Learning About Utilitarian Stoneware

All About Antique Salt Glazed Crockery

From Colonial times through the mid-1900s, American potters formed heavy utilitarian crockery of stoneware. These useful items helped hearty cooks and farmers with everything from pickling vegetables to churning butter and transporting all types of goods from farm to market.

While some large companies were established by the late 1800s, many early potteries producing stoneware employed only one or two farmers making wares in their "off" season. They usually set up shop where clay, water, and wood needed for production were readily available. These homespun potters made an abundance of jugs, crocks, churns, bowls, and pitchers along with other utilitarian wares such as chamber pots in more limited quantities.

Just because they weren’t booming enterprises doesn’t mean they were producing inferior wares, however. Many of them became very skilled at making stoneware, and their craftsmanship is thoroughly appreciated by today’s collectors.

The Primitive Collecting Craze

In the 1970s, when primitive antiques were at their peak of popularity, many pieces of stoneware found their way from storage spots in old barns to flea market stalls around the country. Collectors went absolutely crazy for the clunky shapes ranging from individually sized jugs to enormous crocks with matching lids. They went along with primitive furnishings perfectly. 

So many were snapped up and used to decorate homes with a country look, they aren't seen all that much today. Persistent collectors find a way to own crockery, however, and they have favorites, too.

The Popularity of Red Wing

Pieces manufactured by Red Wing, actually marked with a red-colored wing on most items, hold the top spot when it comes to stoneware collecting. These items were manufactured between 1901 and 1947, according to the Wing Tips website.

Made more with the usefulness of the item in mind rather than decorative value, these stoneware pieces look rather plain when compared with other types of fired and glazed pottery. Most Red Wing crocks have a number on the front, ranging from two to 60, noting the size. Many were originally purchased with matching lids.

Finding a Red Wing crock these days with the matching lid in the appropriate size can actually double the value of the piece. For instance, 40-60 gallon Red Wing jars can sell from $350-750 with the corresponding lid going for just as much in good condition.

Folks interested in learning more about Red Wing crockery should take a look at a few of the many books on the topic. Two available from Collector Books (now out of print, but available through online booksellers) are Red Wing Stoneware by Dan and Gail DePasquale and Larry Peterson. Another is Red Wing Collectibles by the same trio. Even if you don't plan to collect these interesting items, you may remember some of the contents if you spent time on a farm when you were young.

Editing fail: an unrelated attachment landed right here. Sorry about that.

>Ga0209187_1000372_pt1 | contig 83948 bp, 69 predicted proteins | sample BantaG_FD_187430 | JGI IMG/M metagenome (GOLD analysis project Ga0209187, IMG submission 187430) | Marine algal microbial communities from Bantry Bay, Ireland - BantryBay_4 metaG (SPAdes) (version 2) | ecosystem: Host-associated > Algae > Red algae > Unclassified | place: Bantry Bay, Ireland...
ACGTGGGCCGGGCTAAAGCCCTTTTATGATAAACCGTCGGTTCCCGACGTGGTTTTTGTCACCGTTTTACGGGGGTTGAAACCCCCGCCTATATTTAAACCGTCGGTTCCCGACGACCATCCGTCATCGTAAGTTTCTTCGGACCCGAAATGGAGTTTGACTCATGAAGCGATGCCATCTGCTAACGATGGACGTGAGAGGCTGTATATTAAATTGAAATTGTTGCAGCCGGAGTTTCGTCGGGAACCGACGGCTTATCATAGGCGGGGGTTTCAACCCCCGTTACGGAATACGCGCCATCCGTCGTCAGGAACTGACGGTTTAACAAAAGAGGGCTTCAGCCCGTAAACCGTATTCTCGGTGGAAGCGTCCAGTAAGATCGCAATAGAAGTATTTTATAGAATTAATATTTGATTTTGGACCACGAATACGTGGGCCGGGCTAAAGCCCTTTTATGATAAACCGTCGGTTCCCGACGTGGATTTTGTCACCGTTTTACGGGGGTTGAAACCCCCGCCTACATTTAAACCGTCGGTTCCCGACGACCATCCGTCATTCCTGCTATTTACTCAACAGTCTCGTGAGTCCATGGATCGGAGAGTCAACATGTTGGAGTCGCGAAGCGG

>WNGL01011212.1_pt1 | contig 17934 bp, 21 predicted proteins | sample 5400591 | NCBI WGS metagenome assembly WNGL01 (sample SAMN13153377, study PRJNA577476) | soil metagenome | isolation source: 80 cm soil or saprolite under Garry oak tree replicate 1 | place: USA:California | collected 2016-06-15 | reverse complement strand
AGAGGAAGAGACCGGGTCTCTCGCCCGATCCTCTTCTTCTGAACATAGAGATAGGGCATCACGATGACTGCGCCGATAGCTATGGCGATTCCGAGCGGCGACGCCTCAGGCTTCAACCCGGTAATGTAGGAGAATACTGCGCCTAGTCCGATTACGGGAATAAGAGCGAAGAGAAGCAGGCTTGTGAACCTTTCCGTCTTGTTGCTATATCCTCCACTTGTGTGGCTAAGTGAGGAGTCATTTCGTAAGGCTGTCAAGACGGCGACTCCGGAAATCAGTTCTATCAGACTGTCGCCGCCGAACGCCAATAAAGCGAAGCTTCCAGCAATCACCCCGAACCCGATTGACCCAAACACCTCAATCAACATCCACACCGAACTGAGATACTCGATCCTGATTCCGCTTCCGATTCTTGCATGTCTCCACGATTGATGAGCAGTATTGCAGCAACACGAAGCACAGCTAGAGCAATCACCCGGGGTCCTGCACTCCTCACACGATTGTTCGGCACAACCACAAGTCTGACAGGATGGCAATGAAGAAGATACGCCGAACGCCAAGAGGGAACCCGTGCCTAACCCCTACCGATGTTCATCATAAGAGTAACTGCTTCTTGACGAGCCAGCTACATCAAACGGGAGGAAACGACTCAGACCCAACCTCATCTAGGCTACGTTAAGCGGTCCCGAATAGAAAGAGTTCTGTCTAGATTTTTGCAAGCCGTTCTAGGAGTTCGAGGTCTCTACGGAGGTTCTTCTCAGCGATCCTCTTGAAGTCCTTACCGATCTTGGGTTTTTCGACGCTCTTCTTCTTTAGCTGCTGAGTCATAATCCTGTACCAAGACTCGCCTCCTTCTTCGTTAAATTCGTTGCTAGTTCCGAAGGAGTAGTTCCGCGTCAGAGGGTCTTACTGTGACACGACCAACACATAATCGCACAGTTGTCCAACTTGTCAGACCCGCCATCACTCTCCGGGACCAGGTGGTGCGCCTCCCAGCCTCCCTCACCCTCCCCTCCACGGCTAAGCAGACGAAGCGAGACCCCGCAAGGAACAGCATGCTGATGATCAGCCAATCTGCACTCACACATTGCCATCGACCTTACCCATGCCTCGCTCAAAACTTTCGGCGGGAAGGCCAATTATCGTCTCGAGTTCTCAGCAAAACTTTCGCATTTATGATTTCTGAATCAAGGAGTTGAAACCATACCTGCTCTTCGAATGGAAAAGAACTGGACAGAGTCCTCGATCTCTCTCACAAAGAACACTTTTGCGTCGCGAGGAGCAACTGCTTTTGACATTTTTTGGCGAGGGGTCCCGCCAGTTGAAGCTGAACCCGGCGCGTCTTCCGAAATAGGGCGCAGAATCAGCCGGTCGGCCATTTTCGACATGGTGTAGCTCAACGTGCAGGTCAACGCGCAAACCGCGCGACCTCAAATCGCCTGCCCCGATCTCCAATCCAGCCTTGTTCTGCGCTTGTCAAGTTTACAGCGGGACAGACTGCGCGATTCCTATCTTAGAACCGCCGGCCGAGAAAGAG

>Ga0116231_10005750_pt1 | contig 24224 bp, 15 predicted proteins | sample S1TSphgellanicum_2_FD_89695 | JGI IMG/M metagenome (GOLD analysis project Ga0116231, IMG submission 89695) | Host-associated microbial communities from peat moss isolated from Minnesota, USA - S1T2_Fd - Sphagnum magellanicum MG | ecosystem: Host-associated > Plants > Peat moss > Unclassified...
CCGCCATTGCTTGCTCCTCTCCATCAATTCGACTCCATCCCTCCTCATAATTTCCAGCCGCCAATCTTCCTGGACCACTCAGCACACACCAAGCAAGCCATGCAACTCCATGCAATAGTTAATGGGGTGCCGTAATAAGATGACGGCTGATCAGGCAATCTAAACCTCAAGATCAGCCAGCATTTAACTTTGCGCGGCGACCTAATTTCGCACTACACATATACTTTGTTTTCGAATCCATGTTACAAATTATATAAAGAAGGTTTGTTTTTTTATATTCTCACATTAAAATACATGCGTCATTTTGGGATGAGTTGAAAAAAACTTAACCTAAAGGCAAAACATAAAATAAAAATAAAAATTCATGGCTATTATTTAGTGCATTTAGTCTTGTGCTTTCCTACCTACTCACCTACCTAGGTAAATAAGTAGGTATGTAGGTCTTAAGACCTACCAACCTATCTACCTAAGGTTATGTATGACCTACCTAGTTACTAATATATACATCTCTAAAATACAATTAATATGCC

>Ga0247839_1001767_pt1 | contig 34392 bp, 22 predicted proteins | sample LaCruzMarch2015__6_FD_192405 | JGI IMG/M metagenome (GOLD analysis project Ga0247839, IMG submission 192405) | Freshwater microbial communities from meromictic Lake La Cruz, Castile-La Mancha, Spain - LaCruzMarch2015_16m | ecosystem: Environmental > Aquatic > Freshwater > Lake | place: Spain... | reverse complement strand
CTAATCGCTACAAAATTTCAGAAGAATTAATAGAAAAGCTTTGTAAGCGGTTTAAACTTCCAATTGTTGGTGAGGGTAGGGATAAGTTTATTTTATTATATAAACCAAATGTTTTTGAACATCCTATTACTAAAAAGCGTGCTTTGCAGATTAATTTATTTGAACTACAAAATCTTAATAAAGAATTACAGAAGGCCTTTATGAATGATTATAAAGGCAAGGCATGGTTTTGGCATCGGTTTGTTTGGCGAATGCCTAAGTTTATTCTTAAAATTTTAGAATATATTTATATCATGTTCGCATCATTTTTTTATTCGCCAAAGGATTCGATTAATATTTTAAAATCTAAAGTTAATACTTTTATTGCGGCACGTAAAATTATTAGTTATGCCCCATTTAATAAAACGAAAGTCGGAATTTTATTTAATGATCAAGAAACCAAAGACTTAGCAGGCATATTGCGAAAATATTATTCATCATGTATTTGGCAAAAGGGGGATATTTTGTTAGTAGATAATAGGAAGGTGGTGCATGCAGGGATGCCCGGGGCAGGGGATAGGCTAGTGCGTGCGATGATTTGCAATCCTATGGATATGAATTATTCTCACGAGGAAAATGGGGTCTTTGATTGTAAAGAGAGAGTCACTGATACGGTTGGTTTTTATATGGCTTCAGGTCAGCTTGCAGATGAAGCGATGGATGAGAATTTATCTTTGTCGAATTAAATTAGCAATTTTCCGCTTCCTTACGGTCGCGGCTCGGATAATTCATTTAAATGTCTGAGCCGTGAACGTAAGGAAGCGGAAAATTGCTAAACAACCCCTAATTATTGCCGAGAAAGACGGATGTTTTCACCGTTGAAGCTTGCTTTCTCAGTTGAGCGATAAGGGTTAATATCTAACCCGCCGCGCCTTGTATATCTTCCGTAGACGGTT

Other Popular, Valuable Stoneware Styles

Other popular types of crockery, with some being much older than Red Wing's wares, feature cobalt blue decorations. These designs can range from fairly simple curlicue artwork to elaborately painted birds and other motifs, first done by hand and later stenciled on by clever craftsmen. These are also very popular with folks looking to add to stoneware collections.

Having the mark of the maker seems to add some value to the pieces, too. Look for names such as Norton, John Bell, and numerous others on crockery pieces when assessing their value. Stoneware produced by regional potters, such as the Myer family of Texas, can also hold more value than unidentified items.

Take note of other types of decorations and colors as well. Adding some variation through the molding process also allowed later manufacturers to decorate their wares in a different way. By designing an embossed image to the mold, an impressed decoration and a manufacturer's mark could be added to pieces over and over again. Any unusual detailing adds value to stoneware, in most instances.

Values of Uncommon, and Common, Stoneware

As a veteran collector might suspect, a browsing of online auctions reveals that the more elaborately decorated and hand done pieces tend to get higher bids. Sometimes varied colors will appeal to collectors more than plain pieces, since finding cream and green or brown and yellow items provides more of a challenge than the run-of-the-mill brown or beige crockery. And the Red Wing and cobalt decorated pieces mentioned above, still bring good prices in the secondary marketplace.

Don't discount your plain items as having absolutely no value though. Even the most common brown and white jugs sell in the $20-40 range today, depending on the size. And if you're looking for a super bargain, hunt down a plain unmarked butter crock in the $10 range. They look great sitting near a kitchen stove filled with wooden utensils.